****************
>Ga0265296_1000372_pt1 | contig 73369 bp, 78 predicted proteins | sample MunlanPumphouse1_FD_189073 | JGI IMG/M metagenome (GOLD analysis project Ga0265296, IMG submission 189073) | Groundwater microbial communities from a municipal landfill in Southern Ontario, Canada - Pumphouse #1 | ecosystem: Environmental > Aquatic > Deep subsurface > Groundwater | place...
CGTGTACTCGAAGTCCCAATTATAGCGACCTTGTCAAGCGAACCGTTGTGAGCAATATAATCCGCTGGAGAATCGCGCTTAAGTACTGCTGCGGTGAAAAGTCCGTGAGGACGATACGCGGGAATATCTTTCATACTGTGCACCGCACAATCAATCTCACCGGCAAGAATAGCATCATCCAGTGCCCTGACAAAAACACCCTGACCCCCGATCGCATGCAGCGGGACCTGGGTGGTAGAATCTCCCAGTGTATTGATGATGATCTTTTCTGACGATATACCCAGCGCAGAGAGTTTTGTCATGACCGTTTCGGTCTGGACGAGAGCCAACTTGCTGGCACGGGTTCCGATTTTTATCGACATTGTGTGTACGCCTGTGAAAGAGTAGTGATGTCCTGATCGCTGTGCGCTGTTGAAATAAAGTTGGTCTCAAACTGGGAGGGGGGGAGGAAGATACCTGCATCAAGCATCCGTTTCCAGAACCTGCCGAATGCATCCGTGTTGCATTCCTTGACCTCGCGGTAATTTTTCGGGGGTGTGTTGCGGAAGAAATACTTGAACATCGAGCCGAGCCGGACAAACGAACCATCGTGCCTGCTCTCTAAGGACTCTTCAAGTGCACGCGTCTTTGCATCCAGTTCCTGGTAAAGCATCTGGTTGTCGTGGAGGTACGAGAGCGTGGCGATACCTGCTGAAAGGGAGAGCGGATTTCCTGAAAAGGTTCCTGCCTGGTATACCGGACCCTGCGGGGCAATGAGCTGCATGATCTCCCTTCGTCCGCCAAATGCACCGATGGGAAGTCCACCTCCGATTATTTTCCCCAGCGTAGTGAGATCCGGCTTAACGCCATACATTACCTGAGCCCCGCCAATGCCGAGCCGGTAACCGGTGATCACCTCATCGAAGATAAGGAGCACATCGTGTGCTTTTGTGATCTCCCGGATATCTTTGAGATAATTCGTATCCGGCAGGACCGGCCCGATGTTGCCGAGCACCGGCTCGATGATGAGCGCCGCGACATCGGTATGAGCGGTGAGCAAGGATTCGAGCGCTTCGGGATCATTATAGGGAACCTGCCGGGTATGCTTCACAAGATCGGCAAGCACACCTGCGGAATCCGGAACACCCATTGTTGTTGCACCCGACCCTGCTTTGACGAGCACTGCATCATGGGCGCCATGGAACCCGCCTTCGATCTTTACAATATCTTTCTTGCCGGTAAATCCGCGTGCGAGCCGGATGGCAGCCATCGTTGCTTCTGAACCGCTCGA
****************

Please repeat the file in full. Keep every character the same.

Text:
>Ga0265296_1000372_pt1 | contig 73369 bp, 78 predicted proteins | sample MunlanPumphouse1_FD_189073 | JGI IMG/M metagenome (GOLD analysis project Ga0265296, IMG submission 189073) | Groundwater microbial communities from a municipal landfill in Southern Ontario, Canada - Pumphouse #1 | ecosystem: Environmental > Aquatic > Deep subsurface > Groundwater | place...
CGTGTACTCGAAGTCCCAATTATAGCGACCTTGTCAAGCGAACCGTTGTGAGCAATATAATCCGCTGGAGAATCGCGCTTAAGTACTGCTGCGGTGAAAAGTCCGTGAGGACGATACGCGGGAATATCTTTCATACTGTGCACCGCACAATCAATCTCACCGGCAAGAATAGCATCATCCAGTGCCCTGACAAAAACACCCTGACCCCCGATCGCATGCAGCGGGACCTGGGTGGTAGAATCTCCCAGTGTATTGATGATGATCTTTTCTGACGATATACCCAGCGCAGAGAGTTTTGTCATGACCGTTTCGGTCTGGACGAGAGCCAACTTGCTGGCACGGGTTCCGATTTTTATCGACATTGTGTGTACGCCTGTGAAAGAGTAGTGATGTCCTGATCGCTGTGCGCTGTTGAAATAAAGTTGGTCTCAAACTGGGAGGGGGGGAGGAAGATACCTGCATCAAGCATCCGTTTCCAGAACCTGCCGAATGCATCCGTGTTGCATTCCTTGACCTCGCGGTAATTTTTCGGGGGTGTGTTGCGGAAGAAATACTTGAACATCGAGCCGAGCCGGACAAACGAACCATCGTGCCTGCTCTCTAAGGACTCTTCAAGTGCACGCGTCTTTGCATCCAGTTCCTGGTAAAGCATCTGGTTGTCGTGGAGGTACGAGAGCGTGGCGATACCTGCTGAAAGGGAGAGCGGATTTCCTGAAAAGGTTCCTGCCTGGTATACCGGACCCTGCGGGGCAATGAGCTGCATGATCTCCCTTCGTCCGCCAAATGCACCGATGGGAAGTCCACCTCCGATTATTTTCCCCAGCGTAGTGAGATCCGGCTTAACGCCATACATTACCTGAGCCCCGCCAATGCCGAGCCGGTAACCGGTGATCACCTCATCGAAGATAAGGAGCACATCGTGTGCTTTTGTGATCTCCCGGATATCTTTGAGATAATTCGTATCCGGCAGGACCGGCCCGATGTTGCCGAGCACCGGCTCGATGATGAGCGCCGCGACATCGGTATGAGCGGTGAGCAAGGATTCGAGCGCTTCGGGATCATTATAGGGAACCTGCCGGGTATGCTTCACAAGATCGGCAAGCACACCTGCGGAATCCGGAACACCCATTGTTGTTGCACCCGACCCTGCTTTGACGAGCACTGCATCATGGGCGCCATGGAACCCGCCTTCGATCTTTACAATATCTTTCTTGCCGGTAAATCCGCGTGCGAGCCGGATGGCAGCCATCGTTGCTTCTGAACCGCTCGA